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Comment from: Hannah, 35-44 Female (Patient) Published: March 11

I have, today, been diagnosed with Osgood-Schlatter disease at the age of 36! I pretty much gave up any athletic sport at age 12 when diagnosed with leukemia at which point, I stopped growing (I am pretty much same height now as I was then). I had no symptoms until I was 17 at which point I was told it was cartilage due to being a bit overweight. I have suffered with pain since but only developed lump in knee about 6 months ago and severe pain approximately 1 year ago. I am now in constant pain which is worse when resting. I am not sure what will happen now as I have to see a specialist but can't seem to find other people's experiences that match mine. Everyone else seems to have been physically active when symptoms started! Diagnosis came from MRI. I wonder if diagnosis could be wrong.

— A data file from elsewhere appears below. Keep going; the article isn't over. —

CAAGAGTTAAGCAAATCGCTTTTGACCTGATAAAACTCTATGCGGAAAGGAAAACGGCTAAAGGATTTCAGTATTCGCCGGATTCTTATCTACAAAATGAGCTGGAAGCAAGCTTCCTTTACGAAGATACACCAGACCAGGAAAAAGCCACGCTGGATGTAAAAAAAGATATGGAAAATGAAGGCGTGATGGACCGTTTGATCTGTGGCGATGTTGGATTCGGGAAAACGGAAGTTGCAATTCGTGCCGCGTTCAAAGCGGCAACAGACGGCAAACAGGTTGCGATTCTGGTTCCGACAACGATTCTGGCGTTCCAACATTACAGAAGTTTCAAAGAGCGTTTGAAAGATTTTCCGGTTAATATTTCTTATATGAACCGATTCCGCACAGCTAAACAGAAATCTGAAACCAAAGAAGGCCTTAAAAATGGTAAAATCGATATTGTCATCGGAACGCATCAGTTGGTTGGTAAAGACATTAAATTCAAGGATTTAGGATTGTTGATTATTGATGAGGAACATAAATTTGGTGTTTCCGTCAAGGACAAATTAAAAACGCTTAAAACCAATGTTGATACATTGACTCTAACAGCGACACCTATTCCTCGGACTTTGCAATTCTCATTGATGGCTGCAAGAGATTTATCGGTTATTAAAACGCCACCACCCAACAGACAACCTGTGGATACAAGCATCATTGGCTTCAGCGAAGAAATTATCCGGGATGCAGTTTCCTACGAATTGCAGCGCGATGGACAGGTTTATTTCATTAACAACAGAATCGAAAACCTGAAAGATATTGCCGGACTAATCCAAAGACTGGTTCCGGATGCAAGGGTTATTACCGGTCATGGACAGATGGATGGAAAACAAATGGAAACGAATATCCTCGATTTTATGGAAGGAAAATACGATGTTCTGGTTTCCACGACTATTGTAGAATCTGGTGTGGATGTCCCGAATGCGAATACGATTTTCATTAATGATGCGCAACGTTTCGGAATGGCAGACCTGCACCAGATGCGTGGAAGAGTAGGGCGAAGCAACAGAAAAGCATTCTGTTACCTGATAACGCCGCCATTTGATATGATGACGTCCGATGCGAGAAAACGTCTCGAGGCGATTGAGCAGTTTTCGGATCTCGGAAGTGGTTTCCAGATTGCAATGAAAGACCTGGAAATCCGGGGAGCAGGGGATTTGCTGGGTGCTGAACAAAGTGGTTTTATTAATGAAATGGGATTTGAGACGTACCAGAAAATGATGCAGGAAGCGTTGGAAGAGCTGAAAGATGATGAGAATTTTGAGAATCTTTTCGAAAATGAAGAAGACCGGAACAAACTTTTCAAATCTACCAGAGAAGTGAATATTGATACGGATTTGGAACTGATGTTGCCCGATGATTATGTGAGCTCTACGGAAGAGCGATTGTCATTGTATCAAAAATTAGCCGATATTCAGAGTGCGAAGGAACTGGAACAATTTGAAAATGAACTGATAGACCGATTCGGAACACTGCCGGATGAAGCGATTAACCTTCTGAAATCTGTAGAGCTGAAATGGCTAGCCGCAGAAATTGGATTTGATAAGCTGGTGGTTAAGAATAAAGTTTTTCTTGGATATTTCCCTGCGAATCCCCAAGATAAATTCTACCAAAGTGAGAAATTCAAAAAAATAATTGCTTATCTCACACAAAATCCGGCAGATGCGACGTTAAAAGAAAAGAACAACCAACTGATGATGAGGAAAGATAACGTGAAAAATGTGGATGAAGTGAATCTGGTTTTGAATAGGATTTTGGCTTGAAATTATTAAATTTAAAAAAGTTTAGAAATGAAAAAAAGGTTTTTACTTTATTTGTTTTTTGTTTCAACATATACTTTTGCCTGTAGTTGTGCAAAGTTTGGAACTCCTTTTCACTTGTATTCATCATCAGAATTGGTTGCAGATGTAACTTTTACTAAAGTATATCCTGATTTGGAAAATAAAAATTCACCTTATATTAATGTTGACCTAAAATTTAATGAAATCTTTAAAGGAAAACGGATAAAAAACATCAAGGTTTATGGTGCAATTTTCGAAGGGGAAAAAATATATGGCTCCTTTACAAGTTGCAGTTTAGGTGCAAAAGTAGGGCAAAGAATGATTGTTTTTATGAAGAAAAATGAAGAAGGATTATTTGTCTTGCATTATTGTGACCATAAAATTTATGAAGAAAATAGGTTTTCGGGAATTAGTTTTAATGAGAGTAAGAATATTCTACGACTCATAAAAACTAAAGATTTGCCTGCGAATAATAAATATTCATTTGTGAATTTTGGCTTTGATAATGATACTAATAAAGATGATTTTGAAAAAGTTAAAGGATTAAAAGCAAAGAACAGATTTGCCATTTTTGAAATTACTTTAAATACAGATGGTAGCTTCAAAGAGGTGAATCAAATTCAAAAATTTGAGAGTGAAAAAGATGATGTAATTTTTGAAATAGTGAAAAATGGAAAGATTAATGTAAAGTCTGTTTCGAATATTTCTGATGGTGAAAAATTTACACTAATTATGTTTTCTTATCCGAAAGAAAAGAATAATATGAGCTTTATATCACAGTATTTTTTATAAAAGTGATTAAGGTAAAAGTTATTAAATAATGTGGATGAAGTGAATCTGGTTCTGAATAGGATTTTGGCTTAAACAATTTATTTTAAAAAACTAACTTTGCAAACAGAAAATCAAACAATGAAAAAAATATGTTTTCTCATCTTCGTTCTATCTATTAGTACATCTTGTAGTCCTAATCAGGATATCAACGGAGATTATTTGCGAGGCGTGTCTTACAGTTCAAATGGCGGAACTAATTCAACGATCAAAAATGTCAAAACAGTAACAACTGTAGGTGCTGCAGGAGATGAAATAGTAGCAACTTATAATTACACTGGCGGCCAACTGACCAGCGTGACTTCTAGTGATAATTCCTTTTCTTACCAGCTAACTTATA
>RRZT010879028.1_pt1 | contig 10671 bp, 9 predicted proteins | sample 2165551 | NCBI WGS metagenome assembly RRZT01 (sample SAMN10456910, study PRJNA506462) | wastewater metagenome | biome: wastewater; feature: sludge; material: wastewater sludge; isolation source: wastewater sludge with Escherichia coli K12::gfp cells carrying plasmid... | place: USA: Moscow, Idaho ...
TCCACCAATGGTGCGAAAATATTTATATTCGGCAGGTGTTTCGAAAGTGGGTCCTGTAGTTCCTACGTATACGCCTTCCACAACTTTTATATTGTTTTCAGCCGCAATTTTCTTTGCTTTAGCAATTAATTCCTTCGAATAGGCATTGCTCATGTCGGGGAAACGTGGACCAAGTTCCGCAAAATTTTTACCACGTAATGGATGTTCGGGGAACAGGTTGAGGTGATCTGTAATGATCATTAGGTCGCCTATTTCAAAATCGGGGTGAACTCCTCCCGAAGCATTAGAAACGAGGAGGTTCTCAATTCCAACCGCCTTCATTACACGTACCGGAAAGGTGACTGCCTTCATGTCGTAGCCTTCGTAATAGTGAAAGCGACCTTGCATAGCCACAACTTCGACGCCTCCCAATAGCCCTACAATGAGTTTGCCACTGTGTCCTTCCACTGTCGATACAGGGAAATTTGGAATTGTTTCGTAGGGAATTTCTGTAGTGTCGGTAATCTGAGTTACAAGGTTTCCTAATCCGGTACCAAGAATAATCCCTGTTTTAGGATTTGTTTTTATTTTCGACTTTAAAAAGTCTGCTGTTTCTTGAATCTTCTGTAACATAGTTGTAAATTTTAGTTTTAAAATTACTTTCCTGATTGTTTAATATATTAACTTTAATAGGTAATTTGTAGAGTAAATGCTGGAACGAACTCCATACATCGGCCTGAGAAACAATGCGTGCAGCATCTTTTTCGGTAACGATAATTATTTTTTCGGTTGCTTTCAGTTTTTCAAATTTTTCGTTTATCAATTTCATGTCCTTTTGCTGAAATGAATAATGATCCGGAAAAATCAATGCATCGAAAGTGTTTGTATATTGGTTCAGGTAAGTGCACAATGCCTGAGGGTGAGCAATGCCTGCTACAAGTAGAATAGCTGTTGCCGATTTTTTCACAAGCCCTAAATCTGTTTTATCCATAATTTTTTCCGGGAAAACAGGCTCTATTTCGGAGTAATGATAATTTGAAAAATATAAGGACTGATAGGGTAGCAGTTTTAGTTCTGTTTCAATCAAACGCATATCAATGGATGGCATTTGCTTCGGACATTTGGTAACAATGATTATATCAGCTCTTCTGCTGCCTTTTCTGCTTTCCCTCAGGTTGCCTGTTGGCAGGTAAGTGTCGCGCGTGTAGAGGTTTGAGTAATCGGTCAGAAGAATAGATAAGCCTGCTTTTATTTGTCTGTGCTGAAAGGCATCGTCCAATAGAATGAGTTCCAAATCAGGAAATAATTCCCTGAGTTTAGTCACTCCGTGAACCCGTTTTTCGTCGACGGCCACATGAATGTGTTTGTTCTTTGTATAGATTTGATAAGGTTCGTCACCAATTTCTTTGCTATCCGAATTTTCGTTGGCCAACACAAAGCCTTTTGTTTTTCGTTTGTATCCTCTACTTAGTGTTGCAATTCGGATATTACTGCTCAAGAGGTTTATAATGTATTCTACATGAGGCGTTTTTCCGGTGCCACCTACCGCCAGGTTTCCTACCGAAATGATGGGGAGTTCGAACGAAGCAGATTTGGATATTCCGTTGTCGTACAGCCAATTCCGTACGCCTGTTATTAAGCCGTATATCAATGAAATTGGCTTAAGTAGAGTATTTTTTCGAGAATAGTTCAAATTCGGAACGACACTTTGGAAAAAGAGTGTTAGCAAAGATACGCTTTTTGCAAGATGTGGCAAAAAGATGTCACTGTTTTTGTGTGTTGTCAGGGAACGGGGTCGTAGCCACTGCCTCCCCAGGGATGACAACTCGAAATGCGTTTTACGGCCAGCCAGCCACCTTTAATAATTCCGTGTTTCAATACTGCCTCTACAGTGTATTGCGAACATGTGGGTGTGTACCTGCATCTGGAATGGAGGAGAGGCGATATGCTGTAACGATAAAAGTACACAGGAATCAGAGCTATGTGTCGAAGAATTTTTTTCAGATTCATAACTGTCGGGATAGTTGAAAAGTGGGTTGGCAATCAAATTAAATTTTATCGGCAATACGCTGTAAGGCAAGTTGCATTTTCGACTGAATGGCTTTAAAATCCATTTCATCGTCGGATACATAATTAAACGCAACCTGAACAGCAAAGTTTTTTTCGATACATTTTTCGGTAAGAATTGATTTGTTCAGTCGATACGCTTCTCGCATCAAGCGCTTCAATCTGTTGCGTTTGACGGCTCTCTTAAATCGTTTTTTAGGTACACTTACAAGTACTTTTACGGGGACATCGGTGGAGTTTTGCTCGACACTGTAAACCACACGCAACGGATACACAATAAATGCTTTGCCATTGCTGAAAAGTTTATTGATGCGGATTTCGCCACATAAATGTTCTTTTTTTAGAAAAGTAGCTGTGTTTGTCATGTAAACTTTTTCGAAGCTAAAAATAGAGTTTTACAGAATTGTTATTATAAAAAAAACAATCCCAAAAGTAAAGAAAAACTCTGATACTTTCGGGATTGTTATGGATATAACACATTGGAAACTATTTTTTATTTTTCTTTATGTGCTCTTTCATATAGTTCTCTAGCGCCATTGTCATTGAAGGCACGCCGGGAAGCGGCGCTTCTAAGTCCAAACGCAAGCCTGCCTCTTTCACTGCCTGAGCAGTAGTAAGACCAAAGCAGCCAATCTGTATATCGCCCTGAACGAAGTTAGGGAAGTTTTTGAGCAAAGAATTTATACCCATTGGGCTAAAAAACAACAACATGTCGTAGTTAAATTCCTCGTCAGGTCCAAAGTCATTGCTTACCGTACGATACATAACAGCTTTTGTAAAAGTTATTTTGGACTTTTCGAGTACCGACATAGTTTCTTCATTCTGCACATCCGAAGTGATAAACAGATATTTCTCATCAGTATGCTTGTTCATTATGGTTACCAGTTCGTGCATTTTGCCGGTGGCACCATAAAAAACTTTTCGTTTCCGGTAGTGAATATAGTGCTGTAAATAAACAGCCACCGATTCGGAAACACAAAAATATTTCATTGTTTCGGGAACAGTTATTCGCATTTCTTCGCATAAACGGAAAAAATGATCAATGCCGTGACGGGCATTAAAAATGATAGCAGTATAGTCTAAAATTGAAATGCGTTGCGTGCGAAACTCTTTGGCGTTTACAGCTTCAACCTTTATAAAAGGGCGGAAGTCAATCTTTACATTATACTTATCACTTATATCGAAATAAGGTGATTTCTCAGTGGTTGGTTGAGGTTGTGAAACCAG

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Comment from: Sean W., 19-24 Male (Patient) Published: March 08

I never knew what was wrong with my knees. One day around age 12, I hurt myself playing basketball and went to the doctor. They shrugged it off and said its just growing pains. Ten years later I still have the same pains and diagnosed with Osgood-Schlatter disease. I can't even kneel down without shocking pain running up my leg because my knees are too tender. I love to jump, whether it is to catch a ball in sport or to reach a destination. I don't let my bad knees slow me down. You just have to remember to warm up and stretch effectively before anything and everything involving your knees.

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Comment from: karen d l, 45-54 Female (Patient) Published: October 16